Seven weeks. What a difference seven weeks can make. There’s nothing magical about seven weeks aside from that’s where we are in our journey. It was just over seven short weeks ago that our little boy made his way into the world 10 days early (or one day prior to the induction planned with my OB). Even before he arrived, he was calling the shots.
I knew that things would change once he was here, but I didn’t even come close to estimating all of the ways. Since early this year, we’ve been reading books. So many books. And taking classes. Long classes on topics such as feeding, infant CPR and childbirth. I even joined a weekly expectant mom’s group through The Moms Groups just to talk through all of the ongoing things we were sorting through in the months leading up to the big day. In general, T and I spent as much time as we could to prepare.
Nothing though fully prepared me for that first moment when everyone left the room and it was just me and baby Q in the hospital. I remember being so sore and tired post-delivery – and absolutely terrified, having never even held a baby younger than 4 months. And while I know we’re supposed to help to teach him a number of things along the way, here are four things he’s taught me in these first few weeks.
Be kind to yourself.
This is a really big one. I read it in so many articles and it is so so true. The first several weeks post-partum were very hard in several ways. As someone who’s a fabulous sleeper, I couldn’t figure out which end was up. And we were both trying to figure out how to read cues from our new tiny little human who can only communicate via a series of gestures, grunts and cries. I would find myself at the end of the day sometimes feeling like I had accomplished nothing aside from keeping him alive.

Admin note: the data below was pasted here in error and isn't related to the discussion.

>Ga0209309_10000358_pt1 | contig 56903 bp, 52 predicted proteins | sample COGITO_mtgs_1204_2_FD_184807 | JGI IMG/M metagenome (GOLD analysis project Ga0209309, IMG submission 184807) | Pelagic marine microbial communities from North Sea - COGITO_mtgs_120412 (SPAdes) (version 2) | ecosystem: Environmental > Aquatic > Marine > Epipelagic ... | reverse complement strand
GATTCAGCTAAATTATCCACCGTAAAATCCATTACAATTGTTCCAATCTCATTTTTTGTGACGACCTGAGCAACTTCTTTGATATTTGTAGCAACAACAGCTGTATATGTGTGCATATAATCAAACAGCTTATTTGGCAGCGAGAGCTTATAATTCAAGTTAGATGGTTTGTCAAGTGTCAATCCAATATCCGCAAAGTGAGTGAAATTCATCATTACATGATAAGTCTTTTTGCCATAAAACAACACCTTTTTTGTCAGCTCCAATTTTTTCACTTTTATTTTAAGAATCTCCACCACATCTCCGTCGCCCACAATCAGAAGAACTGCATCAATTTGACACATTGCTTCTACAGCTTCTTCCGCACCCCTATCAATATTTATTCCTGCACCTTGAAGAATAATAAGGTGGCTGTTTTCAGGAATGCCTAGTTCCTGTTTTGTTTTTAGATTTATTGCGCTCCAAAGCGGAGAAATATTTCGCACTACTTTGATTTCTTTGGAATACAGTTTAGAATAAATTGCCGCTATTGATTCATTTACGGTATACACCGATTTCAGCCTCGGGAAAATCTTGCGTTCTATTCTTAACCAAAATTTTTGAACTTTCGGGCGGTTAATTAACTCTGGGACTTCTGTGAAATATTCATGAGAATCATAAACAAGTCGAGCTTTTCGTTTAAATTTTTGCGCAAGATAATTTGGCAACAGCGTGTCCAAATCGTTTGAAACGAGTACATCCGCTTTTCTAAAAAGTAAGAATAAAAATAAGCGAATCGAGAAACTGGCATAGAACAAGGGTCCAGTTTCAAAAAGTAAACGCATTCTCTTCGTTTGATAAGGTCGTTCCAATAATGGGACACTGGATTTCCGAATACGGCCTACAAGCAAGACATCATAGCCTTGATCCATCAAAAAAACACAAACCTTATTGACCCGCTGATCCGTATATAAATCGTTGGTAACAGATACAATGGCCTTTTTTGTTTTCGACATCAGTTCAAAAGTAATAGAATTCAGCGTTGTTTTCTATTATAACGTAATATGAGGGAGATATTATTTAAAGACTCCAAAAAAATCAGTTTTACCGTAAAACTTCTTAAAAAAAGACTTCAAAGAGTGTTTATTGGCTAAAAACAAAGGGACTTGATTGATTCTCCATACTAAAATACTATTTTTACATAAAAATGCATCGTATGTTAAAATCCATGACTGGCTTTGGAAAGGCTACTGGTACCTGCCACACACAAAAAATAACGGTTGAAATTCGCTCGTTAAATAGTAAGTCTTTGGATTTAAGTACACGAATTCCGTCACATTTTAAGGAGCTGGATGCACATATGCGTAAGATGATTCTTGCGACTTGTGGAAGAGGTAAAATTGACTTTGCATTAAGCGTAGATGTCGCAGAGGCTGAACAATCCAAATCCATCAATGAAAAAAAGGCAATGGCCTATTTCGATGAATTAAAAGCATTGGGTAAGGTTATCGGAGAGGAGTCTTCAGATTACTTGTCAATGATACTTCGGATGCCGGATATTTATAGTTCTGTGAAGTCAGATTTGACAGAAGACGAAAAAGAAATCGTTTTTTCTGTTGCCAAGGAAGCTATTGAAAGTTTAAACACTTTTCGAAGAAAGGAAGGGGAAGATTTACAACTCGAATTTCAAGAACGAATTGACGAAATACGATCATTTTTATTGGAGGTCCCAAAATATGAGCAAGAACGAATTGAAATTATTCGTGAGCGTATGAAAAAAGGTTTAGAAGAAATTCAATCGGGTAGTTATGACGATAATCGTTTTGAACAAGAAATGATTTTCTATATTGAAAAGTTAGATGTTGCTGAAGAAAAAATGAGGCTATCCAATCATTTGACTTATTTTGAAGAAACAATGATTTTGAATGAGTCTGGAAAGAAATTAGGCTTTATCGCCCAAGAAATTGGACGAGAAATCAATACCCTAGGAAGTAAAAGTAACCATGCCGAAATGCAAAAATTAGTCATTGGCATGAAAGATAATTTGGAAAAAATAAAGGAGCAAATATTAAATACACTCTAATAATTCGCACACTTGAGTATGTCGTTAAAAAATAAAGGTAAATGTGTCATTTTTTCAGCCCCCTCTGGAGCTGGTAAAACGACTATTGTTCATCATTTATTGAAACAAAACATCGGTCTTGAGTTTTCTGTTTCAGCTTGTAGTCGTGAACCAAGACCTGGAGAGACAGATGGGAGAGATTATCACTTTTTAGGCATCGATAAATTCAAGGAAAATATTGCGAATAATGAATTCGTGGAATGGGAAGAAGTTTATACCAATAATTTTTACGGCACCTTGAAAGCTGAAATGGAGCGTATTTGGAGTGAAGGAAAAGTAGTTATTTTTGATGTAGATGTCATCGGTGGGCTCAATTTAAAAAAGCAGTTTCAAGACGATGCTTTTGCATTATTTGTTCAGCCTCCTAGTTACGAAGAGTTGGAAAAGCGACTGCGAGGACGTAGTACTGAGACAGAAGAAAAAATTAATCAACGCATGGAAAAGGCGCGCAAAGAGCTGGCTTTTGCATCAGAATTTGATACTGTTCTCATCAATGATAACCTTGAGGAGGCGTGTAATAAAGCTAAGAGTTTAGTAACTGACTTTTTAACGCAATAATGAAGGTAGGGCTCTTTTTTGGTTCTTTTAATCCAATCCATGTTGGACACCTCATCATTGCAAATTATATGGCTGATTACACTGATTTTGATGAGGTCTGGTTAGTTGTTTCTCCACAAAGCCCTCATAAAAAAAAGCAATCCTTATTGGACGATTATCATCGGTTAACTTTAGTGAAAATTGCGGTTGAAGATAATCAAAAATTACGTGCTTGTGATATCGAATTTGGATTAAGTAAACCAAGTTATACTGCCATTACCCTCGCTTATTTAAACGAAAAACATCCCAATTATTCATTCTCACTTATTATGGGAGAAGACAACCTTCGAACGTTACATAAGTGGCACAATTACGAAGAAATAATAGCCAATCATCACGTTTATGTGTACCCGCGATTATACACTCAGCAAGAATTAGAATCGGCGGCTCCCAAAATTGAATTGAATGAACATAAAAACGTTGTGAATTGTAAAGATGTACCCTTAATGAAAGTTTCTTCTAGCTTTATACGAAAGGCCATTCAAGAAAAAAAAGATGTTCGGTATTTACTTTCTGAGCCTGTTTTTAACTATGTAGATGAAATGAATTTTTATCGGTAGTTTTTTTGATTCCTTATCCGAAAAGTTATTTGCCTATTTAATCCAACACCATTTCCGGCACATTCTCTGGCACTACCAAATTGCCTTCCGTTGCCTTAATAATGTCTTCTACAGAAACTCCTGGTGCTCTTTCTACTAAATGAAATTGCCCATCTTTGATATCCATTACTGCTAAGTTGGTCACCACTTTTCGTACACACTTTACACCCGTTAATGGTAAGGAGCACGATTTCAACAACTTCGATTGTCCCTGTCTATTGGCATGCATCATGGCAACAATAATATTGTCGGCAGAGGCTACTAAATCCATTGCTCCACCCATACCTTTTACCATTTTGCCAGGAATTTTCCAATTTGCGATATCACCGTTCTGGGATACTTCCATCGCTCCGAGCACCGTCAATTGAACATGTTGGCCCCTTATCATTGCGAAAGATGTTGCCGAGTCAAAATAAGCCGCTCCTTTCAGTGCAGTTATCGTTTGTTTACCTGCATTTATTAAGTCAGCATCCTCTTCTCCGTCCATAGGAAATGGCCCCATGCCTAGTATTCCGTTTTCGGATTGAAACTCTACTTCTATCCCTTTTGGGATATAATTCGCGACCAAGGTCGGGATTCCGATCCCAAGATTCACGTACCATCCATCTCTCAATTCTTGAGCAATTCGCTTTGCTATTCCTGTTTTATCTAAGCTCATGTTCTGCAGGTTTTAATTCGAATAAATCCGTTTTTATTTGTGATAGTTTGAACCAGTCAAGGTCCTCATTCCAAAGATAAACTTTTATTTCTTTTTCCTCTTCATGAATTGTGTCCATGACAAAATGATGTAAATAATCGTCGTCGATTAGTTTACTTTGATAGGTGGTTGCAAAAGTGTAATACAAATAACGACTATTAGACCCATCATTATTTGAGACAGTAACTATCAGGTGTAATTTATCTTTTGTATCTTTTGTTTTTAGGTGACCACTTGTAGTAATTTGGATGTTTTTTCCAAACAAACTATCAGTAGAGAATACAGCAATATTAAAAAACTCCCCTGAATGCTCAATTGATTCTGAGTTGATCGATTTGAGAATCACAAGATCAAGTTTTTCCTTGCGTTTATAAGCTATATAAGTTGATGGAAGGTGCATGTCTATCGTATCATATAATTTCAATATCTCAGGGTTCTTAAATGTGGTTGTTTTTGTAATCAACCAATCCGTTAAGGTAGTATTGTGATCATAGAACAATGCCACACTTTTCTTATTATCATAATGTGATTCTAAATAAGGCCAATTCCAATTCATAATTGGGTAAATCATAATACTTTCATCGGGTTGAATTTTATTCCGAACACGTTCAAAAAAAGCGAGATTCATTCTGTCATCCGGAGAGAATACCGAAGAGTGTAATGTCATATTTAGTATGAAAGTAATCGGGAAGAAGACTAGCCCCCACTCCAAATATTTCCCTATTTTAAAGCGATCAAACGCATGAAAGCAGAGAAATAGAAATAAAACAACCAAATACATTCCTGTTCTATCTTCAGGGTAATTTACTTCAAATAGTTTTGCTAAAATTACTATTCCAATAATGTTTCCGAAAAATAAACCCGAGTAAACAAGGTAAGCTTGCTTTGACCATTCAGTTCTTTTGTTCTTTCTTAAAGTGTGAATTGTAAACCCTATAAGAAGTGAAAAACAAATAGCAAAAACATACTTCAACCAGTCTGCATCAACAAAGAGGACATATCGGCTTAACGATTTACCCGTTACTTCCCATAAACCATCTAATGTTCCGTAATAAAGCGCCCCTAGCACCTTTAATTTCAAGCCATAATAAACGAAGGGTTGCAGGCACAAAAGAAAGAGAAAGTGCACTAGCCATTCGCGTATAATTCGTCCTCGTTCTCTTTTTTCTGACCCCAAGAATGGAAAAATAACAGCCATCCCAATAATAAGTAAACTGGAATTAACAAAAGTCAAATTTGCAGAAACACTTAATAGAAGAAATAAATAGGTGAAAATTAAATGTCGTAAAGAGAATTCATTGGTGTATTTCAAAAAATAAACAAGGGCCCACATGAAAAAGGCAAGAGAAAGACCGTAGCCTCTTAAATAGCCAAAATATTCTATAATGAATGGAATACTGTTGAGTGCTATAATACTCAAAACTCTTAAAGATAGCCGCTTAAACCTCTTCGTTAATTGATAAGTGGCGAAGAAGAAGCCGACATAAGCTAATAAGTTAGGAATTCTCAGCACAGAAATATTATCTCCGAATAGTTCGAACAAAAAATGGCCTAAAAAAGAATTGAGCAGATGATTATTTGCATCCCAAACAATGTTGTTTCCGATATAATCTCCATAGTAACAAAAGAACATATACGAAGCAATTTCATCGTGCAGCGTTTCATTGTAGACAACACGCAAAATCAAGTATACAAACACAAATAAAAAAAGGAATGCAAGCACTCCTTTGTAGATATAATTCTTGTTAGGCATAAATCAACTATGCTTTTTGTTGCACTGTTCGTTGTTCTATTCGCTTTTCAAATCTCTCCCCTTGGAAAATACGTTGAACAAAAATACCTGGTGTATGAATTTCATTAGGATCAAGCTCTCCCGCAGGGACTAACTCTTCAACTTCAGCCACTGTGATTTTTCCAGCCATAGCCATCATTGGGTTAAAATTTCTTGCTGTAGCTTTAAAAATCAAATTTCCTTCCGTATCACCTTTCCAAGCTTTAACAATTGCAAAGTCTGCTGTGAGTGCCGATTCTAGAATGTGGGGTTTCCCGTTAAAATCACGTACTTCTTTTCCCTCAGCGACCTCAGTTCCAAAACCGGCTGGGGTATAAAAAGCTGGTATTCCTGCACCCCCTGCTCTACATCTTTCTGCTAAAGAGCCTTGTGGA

That’s not true, though. Renee Sullivan, who leads The Moms Groups, tells us of how she kept a journal during the weeks post-baby and kept a one sentence log of what she did each day. Those little accomplishments each day those first few weeks really do mean something. Managing to make anything on that list happen in these early weeks when you’re at home solo is huge and worth noting.
My good friend Samantha had a Chewy Chips Ahoy cookie for each one of those daily accomplishments – from showering to getting dressed to going outside – all things which take on new meaning once you return home from the hospital. Celebrating those little wins really helps with sanity in those first weeks.
I was reminded again of the importance of being kind to myself when I tried to pull out the stack of my pre-pregnancy pants. After a few weeks, I thought surely several of these would work… right? I calmly went through them one by one. Fail… fail… fail… success! I looked at the plentiful “no” stack compared to the one lone pair of “yes” pants, and instead of becoming frustrated, focused on smiling about the new pair of pants to add into my weekly limited wardrobe. I realize the me today isn’t the me of yesterday – and maybe the new me won’t be able to wear those old pants, or maybe she will in the future. My fellow new mom group member recently led a yoga class for us and our little ones. She said something that really stuck with me… “We send so much energy out. It’s important that we stop and send some inwards.” I really like that.
Baby is boss.